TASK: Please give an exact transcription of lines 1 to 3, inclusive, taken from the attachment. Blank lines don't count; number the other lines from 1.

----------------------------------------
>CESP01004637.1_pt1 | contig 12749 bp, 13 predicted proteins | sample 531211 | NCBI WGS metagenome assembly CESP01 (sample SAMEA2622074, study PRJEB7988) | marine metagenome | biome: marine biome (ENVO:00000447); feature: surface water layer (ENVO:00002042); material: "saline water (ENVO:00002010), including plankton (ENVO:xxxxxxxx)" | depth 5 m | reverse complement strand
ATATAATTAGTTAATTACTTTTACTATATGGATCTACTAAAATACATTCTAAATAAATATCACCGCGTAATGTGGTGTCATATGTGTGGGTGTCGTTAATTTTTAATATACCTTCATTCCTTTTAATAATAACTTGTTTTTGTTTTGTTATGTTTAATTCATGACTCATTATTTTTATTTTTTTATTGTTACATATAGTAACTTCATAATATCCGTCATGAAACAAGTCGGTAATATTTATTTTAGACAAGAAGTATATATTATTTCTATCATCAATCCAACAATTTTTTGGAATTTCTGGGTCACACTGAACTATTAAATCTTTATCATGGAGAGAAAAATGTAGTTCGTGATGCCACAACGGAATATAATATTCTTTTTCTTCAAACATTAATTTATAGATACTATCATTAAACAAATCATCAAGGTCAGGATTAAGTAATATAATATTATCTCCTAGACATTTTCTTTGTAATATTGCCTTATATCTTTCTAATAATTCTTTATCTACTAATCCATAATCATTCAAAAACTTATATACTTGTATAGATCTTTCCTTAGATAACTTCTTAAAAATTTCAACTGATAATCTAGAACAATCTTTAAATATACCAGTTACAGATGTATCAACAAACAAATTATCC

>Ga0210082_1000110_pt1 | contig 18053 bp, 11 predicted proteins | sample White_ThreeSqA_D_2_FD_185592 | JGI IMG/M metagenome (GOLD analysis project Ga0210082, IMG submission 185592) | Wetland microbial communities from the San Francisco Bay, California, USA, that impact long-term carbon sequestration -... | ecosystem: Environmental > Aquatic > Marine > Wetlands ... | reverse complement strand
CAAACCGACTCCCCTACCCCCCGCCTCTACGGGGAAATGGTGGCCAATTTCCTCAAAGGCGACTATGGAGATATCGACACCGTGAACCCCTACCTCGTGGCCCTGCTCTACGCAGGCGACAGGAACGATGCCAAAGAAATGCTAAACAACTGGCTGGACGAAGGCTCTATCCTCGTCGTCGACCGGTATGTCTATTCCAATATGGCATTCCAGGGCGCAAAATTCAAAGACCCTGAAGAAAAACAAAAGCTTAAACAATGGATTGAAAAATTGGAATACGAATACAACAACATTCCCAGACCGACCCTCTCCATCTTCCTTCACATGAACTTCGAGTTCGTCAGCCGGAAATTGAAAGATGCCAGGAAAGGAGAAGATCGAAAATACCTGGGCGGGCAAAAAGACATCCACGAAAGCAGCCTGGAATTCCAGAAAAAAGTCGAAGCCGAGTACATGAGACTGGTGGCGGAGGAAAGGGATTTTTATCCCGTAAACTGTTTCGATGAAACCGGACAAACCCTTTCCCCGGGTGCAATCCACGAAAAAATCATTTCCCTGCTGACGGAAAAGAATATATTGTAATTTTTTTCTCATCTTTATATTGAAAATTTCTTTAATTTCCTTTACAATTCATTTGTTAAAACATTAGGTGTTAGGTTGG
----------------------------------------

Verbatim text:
>CESP01004637.1_pt1 | contig 12749 bp, 13 predicted proteins | sample 531211 | NCBI WGS metagenome assembly CESP01 (sample SAMEA2622074, study PRJEB7988) | marine metagenome | biome: marine biome (ENVO:00000447); feature: surface water layer (ENVO:00002042); material: "saline water (ENVO:00002010), including plankton (ENVO:xxxxxxxx)" | depth 5 m | reverse complement strand
ATATAATTAGTTAATTACTTTTACTATATGGATCTACTAAAATACATTCTAAATAAATATCACCGCGTAATGTGGTGTCATATGTGTGGGTGTCGTTAATTTTTAATATACCTTCATTCCTTTTAATAATAACTTGTTTTTGTTTTGTTATGTTTAATTCATGACTCATTATTTTTATTTTTTTATTGTTACATATAGTAACTTCATAATATCCGTCATGAAACAAGTCGGTAATATTTATTTTAGACAAGAAGTATATATTATTTCTATCATCAATCCAACAATTTTTTGGAATTTCTGGGTCACACTGAACTATTAAATCTTTATCATGGAGAGAAAAATGTAGTTCGTGATGCCACAACGGAATATAATATTCTTTTTCTTCAAACATTAATTTATAGATACTATCATTAAACAAATCATCAAGGTCAGGATTAAGTAATATAATATTATCTCCTAGACATTTTCTTTGTAATATTGCCTTATATCTTTCTAATAATTCTTTATCTACTAATCCATAATCATTCAAAAACTTATATACTTGTATAGATCTTTCCTTAGATAACTTCTTAAAAATTTCAACTGATAATCTAGAACAATCTTTAAATATACCAGTTACAGATGTATCAACAAACAAATTATCC

>Ga0210082_1000110_pt1 | contig 18053 bp, 11 predicted proteins | sample White_ThreeSqA_D_2_FD_185592 | JGI IMG/M metagenome (GOLD analysis project Ga0210082, IMG submission 185592) | Wetland microbial communities from the San Francisco Bay, California, USA, that impact long-term carbon sequestration -... | ecosystem: Environmental > Aquatic > Marine > Wetlands ... | reverse complement strand